It might sound like the plot of a Hollywood film, but there is a parasite that invades the brain of its host and alters their behavior in an attempt to get them killed. The parasite, known as Toxoplasma gondii, is actually much more common than you might think, with over half of humans thought to be infected, though thankfully for most people it is harmless. But a new study, published in Current Biology, shows that when the parasite infects chimpanzees, it makes them attracted to leopard pee, in theory making them more likely to fall prey to the predator.
The host-parasite relationship is intricate and convoluted. While a parasite doesn’t usually want their host to die, for the protozoan Toxoplasma gondii it can actually be advantageous. Indeed, while the parasite needs to spend time in a feline host – be it a domestic moggy or their wild counterparts – in order to sexually reproduce, T. gondii also spends part of its life cycle in an intermediate host, which can be any mammal, from mice to humans.
Leopards are the only natural predator of chimps, and the parasite plays on this. Eduard Kyslynskyy/Shutterstock
Now, when mice are infected with the parasite that then wants to get inside a cat in order to reproduce, it has to somehow bridge the gap between the natural enemies. Like something straight out of a horror movie, the parasite takes over the region of the brain responsible for smell in mice. Usually, the rodents avoid cat urine at all costs, in the fear that they might bump into the animal that did the deed, but when T. gondii takes over, it makes the mice attracted to the pee. The purpose is to increase the chance the mice will get eaten, and thus return the T. gondii back to a cat where it can complete its life cycle.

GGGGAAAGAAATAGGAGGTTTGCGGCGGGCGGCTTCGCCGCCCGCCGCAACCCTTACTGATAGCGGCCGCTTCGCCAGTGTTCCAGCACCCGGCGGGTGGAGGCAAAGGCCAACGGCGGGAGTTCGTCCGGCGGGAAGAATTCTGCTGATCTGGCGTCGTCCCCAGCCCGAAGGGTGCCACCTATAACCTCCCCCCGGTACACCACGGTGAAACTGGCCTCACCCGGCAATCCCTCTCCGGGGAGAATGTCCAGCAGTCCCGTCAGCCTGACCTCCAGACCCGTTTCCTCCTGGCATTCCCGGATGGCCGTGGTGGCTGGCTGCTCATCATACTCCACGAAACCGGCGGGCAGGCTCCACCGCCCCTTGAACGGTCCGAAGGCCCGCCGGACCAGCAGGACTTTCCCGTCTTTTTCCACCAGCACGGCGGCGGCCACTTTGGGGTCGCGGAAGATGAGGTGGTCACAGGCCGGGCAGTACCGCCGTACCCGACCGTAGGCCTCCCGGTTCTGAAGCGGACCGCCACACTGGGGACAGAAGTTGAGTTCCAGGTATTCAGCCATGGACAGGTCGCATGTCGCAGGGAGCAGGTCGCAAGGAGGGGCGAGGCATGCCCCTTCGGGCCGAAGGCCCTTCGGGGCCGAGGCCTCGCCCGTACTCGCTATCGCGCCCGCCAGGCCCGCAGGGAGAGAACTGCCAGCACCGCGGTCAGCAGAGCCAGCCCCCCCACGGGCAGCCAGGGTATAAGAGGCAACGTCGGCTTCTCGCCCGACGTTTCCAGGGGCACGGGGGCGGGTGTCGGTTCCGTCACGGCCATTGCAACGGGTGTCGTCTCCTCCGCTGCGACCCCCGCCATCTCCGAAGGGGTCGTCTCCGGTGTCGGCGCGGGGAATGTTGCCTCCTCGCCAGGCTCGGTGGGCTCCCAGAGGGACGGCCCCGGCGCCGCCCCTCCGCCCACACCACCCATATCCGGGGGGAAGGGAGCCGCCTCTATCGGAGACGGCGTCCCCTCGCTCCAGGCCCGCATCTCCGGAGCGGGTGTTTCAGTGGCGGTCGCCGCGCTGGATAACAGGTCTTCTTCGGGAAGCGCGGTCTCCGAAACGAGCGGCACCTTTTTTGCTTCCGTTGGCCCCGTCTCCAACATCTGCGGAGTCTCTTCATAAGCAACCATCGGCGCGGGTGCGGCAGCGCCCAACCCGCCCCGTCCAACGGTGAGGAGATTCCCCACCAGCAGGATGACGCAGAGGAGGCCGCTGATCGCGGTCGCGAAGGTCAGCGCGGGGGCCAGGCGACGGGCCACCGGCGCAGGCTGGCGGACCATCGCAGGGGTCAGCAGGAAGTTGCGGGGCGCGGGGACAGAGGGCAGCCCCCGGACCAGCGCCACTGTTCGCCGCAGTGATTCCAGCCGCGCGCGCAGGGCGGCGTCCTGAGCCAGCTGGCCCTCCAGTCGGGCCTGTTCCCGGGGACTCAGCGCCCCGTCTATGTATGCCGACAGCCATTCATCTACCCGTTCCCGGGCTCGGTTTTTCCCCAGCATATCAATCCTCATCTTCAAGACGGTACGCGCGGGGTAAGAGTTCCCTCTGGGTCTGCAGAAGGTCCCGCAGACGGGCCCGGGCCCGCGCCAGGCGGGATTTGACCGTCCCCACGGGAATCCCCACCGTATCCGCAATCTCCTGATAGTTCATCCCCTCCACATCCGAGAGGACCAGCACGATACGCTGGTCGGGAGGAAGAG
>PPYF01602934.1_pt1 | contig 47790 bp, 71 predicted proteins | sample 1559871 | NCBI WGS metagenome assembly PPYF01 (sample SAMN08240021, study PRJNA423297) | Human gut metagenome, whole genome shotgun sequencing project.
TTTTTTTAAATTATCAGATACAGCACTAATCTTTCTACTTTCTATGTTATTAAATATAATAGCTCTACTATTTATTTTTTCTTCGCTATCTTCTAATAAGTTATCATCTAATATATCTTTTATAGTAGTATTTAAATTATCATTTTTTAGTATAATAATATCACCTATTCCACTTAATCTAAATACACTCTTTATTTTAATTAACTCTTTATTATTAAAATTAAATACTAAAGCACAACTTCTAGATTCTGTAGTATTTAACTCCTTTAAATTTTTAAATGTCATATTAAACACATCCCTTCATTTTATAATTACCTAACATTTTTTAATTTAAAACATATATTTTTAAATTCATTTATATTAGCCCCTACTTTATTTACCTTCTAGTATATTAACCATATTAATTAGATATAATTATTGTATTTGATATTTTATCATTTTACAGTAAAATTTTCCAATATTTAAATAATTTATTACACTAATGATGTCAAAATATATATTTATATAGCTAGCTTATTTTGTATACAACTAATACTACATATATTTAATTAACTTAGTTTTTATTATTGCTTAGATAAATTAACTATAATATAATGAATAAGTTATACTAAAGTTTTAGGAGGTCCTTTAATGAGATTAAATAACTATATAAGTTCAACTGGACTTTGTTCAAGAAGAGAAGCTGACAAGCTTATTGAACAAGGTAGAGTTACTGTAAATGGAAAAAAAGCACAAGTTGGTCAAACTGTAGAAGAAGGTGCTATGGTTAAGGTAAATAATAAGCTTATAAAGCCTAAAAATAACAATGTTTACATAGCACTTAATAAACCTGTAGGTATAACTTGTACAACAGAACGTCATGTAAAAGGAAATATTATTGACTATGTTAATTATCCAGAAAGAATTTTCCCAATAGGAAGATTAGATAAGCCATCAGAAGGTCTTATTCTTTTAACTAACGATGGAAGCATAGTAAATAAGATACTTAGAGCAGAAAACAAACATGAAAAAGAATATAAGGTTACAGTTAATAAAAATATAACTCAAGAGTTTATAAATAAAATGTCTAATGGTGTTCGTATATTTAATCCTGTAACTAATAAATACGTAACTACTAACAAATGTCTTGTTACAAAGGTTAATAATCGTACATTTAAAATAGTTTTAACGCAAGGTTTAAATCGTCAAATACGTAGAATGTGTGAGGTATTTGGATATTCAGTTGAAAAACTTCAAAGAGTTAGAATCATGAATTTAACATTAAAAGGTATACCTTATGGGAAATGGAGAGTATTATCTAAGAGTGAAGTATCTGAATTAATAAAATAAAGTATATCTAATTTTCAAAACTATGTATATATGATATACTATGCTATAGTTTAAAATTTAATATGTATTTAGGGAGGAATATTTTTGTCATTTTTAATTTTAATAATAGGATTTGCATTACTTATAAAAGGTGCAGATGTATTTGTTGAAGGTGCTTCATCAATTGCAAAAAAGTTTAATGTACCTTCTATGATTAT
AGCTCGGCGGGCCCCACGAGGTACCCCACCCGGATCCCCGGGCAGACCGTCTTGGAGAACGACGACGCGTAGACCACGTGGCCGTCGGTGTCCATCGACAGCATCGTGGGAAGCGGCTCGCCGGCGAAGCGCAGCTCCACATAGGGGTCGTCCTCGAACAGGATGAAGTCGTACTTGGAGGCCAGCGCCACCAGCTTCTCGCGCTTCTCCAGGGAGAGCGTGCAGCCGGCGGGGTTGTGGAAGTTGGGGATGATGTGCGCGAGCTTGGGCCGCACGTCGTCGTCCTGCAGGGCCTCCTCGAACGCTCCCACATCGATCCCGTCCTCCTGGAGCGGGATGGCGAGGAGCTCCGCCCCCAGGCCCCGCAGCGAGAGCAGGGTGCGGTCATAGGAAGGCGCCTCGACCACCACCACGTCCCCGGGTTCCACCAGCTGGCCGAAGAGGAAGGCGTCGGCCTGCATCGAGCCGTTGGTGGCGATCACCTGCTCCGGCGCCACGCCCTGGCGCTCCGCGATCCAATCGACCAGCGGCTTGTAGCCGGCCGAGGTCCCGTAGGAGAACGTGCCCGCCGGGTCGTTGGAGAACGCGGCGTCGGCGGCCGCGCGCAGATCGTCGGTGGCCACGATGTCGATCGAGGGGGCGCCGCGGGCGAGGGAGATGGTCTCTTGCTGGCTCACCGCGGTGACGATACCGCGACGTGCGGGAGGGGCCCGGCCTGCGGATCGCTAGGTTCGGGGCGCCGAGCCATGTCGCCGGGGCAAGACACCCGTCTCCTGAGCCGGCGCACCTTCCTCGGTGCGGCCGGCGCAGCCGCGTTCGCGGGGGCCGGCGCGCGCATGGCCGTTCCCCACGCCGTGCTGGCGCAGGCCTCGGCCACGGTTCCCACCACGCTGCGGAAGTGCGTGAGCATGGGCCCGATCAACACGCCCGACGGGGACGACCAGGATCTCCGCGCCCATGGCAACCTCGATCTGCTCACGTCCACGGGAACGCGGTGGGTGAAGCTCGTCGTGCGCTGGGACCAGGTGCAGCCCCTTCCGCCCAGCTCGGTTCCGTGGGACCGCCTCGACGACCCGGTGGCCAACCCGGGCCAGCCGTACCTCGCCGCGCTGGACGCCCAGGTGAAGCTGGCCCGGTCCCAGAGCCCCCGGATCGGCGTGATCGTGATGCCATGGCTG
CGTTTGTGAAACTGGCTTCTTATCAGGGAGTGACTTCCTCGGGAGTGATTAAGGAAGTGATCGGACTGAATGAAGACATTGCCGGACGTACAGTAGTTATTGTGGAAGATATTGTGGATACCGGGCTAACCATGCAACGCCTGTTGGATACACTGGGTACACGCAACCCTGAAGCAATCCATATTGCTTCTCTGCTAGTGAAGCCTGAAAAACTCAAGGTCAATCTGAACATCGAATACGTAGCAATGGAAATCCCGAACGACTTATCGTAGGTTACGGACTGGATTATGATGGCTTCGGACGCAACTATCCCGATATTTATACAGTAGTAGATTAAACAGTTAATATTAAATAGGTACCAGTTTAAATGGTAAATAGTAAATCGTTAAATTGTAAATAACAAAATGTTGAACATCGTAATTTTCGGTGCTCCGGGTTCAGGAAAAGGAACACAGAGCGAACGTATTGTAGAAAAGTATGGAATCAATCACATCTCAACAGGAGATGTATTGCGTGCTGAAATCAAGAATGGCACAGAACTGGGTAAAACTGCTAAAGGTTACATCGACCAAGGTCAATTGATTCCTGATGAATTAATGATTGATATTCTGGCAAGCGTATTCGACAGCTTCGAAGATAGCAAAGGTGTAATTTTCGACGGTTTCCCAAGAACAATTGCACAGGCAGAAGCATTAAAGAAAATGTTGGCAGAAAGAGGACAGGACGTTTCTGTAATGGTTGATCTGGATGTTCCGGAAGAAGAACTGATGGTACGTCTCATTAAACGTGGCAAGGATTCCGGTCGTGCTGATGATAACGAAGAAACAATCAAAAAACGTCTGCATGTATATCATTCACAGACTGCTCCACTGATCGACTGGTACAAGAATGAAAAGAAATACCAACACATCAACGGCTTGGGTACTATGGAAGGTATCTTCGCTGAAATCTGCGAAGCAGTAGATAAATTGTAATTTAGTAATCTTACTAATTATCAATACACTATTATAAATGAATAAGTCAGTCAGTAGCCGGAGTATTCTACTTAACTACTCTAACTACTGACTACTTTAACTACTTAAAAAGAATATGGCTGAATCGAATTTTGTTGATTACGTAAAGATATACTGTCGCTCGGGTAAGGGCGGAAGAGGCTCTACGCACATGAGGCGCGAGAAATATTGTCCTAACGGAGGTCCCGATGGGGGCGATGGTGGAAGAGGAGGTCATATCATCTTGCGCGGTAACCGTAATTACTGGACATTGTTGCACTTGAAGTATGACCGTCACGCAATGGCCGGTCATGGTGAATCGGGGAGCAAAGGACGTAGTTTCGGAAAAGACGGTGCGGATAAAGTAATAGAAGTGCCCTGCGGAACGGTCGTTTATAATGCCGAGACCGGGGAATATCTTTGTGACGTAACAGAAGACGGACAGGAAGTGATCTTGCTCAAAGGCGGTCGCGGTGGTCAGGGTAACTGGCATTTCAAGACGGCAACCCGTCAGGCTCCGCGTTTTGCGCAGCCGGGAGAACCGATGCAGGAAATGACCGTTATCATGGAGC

The parasite, a protozoa, is thought to enter the brain, and hijack the region responsible for smell. Omar Cera/Flickr CC BY-NC-ND 2.0
Incredibly, it turns out that the same process might be going on with Toxoplasma-infected chimpanzees. In the wild, the ape’s only natural predators are leopards. In a series of experiments on 33 captive chimps in the central African country of Gabon, researchers have found that chimps with T. gondii are actually attracted to the urine of these predators, but importantly not to the pee from other big cats or humans. When they ran the tests with uninfected chimps, they found that the apes would actively avoid the urine from the leopards, in a similar way to how mice steer clear of domestic cat pee.
The researchers hope that their study might be able to shed light on why the parasite also seemingly, though controversially, causes behavioral changes in humans, when we could be considered a dead-end host as we no longer have any natural predators. They suggest that these shifts in the way that some infected people act, such as reduced reaction times and altered risk-taking behavior, might be an evolutionary throwback to when we as a species were also hunted by big cats on the African savannah.